It’s not every day you find yourself trying to think about all the emotions that come up when you focus on your childlessness, but that’s exactly what I found myself doing as I came up with the CNBC iceberg. And it was hard I can tell you, especially as some of the words are so personal to my experience.
It’s not as though I have always been able to label my emotions as I’ve gone through the trauma of childlessness. In fact I had many counselling sessions when I found myself unable to speak. I literally had no words, just tears. And while tears are the body’s way of expressing the emotions you can’t name, they are unable to convey the intense pain that comes up as you’re asked to explain how you’re feeling (eugh! A counsellor cliché I promise to avoid).
I distinctly remember that at the three critical points of my fertility journey, I shut down and was, at points, physically unable to speak. All I had was tears and intermittently numbness. And not just with my counsellor either, I didn’t have the words for my husband and I didn’t have the words for myself. So, there was no way I was able to let anyone in on my own personal hell, even though I was told that I needed to ask for help. Tell me how to do that when you don’t have the words?
And I don’t think I’m the only one to experience this mental and physical gagging. I see it time and time again, where people seem unable to adequately express the hurt and pain they are experiencing when a family member announces another pregnancy. Or when someone asks them whether they have considered adoption, because surely if they wanted a child badly enough, they’d just adopt. Oh do fuck off!!
But for me, the thing I find most upsetting for our community, and a sizeable and growing community at that, is the lack of the vocabulary around our hurt and our pain. Our own self-gagging as a result of the disappointment and the shame we feel around not being able to be parents. The fact that we’re never able to escape the reality that we are ‘other’, we’re on the outside looking in at all of the people that have been able to have a family and the fact that we have to walk around all day, every day with a fucking mask on.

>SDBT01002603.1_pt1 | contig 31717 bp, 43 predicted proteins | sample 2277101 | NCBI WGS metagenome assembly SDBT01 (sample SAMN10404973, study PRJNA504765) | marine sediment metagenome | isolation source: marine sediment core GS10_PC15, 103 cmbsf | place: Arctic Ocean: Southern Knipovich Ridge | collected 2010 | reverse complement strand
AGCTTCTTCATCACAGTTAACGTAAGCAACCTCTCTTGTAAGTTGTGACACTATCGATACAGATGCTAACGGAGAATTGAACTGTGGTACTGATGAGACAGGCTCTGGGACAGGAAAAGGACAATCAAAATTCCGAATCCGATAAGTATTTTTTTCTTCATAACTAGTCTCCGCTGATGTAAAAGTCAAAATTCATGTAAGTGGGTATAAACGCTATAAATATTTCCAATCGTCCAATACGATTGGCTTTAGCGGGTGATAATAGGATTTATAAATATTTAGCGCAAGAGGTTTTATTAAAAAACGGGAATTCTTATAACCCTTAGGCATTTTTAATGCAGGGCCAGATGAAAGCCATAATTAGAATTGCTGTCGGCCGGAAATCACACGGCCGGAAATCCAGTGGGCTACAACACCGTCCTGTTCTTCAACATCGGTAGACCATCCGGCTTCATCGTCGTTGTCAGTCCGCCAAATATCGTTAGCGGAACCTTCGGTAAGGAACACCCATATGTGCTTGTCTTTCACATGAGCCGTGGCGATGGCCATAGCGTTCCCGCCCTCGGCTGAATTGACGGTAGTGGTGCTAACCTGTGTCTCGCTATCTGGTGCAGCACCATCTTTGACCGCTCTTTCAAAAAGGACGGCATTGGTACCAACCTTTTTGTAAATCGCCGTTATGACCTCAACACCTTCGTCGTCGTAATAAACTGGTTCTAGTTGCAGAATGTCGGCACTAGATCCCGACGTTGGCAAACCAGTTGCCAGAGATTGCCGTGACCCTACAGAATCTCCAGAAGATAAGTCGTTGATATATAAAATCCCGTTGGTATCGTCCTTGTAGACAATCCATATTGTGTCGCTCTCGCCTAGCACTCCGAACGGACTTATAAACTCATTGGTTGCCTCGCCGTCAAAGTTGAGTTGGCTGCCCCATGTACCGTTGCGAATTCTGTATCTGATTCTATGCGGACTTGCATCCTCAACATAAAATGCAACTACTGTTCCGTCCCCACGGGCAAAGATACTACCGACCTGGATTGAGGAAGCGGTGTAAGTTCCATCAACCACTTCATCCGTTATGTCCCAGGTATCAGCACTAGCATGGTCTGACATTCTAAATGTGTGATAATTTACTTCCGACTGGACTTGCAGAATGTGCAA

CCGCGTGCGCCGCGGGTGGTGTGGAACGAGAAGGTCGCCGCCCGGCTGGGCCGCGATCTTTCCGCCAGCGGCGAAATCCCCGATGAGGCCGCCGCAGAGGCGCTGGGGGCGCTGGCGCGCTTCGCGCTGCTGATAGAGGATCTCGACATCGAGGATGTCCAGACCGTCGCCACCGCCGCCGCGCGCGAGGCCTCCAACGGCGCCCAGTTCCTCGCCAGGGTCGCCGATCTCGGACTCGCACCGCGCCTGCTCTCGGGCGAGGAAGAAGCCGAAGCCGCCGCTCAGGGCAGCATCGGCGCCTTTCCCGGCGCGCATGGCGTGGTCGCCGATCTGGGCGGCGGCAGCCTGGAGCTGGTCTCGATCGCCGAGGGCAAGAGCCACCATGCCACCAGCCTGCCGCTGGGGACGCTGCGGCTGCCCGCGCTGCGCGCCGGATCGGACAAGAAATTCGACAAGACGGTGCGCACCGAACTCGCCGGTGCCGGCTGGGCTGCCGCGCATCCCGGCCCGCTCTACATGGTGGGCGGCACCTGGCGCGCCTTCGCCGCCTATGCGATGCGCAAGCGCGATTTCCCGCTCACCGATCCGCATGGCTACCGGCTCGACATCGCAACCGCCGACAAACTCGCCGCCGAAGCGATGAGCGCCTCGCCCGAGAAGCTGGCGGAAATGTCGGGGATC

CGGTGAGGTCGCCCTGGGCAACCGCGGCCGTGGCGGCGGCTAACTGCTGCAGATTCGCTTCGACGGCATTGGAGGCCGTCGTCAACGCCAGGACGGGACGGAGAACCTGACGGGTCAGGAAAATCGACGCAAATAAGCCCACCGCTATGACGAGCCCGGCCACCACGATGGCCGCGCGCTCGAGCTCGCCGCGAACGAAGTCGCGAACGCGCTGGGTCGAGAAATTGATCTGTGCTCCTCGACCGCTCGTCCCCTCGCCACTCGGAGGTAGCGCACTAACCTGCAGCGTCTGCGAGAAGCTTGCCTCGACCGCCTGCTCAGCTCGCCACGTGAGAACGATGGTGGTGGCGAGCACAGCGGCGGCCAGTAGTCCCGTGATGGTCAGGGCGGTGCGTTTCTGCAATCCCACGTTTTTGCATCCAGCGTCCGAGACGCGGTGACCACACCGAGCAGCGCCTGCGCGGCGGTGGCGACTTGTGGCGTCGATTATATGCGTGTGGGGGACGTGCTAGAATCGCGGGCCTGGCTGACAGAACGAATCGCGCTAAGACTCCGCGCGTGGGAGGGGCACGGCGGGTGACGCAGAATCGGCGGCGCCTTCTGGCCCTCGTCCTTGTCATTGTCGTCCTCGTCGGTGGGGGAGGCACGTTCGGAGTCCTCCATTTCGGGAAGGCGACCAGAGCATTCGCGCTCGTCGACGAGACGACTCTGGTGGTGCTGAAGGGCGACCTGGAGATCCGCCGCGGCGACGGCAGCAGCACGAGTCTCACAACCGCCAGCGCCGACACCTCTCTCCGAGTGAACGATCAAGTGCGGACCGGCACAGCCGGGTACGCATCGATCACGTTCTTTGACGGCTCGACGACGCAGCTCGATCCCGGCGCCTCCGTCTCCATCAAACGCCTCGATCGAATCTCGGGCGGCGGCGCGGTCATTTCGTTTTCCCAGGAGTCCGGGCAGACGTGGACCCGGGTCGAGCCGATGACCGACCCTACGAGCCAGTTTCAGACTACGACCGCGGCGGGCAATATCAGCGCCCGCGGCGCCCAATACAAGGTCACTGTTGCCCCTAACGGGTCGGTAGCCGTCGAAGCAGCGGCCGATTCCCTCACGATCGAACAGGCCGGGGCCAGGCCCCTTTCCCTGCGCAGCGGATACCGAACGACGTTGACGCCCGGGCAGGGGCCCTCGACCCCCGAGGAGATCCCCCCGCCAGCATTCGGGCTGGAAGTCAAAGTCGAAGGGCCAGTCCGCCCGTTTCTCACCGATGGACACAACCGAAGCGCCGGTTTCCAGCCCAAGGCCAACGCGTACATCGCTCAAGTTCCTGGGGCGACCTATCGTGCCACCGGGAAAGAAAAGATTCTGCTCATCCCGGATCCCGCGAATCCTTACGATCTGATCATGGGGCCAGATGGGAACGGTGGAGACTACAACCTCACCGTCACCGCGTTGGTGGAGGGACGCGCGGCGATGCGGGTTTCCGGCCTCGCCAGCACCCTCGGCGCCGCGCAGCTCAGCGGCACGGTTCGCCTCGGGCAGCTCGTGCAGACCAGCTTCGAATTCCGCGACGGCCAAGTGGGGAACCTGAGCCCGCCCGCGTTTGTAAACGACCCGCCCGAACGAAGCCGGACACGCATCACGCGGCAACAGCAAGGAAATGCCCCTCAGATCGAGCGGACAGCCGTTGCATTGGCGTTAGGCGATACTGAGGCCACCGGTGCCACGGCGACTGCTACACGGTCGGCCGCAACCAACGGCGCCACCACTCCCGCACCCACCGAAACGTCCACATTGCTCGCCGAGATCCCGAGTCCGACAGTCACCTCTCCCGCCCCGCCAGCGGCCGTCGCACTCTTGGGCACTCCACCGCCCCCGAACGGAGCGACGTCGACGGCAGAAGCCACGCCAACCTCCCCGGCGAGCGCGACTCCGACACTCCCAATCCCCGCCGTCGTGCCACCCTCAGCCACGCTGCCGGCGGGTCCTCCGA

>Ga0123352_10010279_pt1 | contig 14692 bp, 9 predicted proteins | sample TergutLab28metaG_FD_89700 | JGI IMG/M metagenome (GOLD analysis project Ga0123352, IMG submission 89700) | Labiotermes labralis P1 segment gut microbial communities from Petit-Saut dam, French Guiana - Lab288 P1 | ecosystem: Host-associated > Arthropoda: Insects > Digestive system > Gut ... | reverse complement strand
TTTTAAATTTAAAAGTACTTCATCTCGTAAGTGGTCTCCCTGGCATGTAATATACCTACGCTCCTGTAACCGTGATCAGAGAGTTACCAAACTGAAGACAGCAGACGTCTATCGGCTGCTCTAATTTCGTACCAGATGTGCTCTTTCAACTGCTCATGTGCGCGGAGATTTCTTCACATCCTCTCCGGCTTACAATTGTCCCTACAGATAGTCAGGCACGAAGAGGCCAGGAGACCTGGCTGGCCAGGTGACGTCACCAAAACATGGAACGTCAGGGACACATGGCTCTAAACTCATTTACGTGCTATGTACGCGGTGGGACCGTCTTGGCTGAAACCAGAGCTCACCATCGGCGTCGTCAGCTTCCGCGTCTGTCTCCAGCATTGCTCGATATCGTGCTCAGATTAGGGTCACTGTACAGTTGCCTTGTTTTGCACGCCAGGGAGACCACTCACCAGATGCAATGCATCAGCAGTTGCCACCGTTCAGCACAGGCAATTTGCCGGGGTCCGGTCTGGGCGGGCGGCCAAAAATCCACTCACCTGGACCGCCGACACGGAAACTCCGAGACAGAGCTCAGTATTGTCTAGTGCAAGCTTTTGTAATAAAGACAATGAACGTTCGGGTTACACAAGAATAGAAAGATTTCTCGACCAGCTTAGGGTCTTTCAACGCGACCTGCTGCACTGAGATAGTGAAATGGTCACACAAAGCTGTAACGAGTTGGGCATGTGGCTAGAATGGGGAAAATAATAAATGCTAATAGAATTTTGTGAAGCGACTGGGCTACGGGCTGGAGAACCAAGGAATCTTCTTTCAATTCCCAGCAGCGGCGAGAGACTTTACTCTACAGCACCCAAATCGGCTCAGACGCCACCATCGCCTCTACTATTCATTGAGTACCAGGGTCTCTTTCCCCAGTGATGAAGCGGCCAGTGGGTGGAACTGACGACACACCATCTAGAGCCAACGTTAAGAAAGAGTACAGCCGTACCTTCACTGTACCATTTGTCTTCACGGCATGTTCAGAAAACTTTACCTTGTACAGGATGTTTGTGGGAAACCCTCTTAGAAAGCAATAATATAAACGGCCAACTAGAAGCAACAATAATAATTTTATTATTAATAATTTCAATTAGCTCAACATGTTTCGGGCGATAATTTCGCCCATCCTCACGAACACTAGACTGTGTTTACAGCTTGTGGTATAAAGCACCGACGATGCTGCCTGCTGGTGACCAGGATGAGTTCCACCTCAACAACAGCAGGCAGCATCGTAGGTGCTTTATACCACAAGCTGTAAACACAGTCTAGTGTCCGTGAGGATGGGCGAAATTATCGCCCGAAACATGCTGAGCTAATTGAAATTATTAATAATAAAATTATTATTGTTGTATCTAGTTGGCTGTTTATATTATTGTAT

Not only pretending to everyone else around us, but also ourselves, that we’re coping and that we’re ‘OK’ and when anyone asks, we’re reduced to saying we’re ‘fine’, or that we’re ‘just a bit tired’. Yeah, a bit fucking exhausted from sucking down all the hurt and emotions without letting that bastard mask slip!
And even when people know our stories and why we don’t have children, we still have to wear the insensitivity of them wittering on about their family and how we can ‘take their kids’. How can you say to them, that actually you’d fucking kill to be in their position? How can you explain the frustration and downright heartbreak of having to wake up either on your own because you haven’t met the right person, or in a house that feels like a cavernous warehouse because you bought it thinking you’d have children?
How about when we have to mentally prepare for stepping outside the house, because we know that we’re going to be assailed with numerous triggers just to get to the supermarket and back? How the anger and sadness can pull us under as we watch Junior having a meltdown or calling out for ‘mummy’ or ‘daddy’ and knowing we’ll never hear a small voice say that to us?
And the sheer exhaustion from all the triggers that come so fucking thick and fast, because once something pierces that mask and that armour plating, it all leaks in. Social settings and social media become an assault on the senses and the heart, as you feel your panic rising when you can’t find an escape route or find that you’re not adequately mentally prepared for the number of babies, children or pregnancies that leap out in front of you.
And all of this we need to deal with on our own, because none of these emotions can peek above the water line of our iceberg or emerge from behind our mask. We can’t show people how damaged we feel, or even how full of fury and rage we are, because it’s simply not acceptable to do that. Why are we not allowed to feel our emotions or display them to help us cope?
Enough! This gagging has to stop! We need to start sharing more of our emotions and coming up with our own vocabulary around this issue, if we’re going to be able to let people in, to be able to connect in our community and start to make ourselves visible to people outside our community. If we’re going to share what hurts us and why we feel the way we do, we need to find our words. And that’s why we need to feel the emotions, recognise them in us and others and be able to explain them.
That’s why I want to start looking at them in detail, as well as how we can deal with them and getting to know our realities through the lens of those emotions. It’s going to be hard and yes, I’ve cried and got angry as I wrote this, but if I’m going to say this stuff I have to walk the walk.
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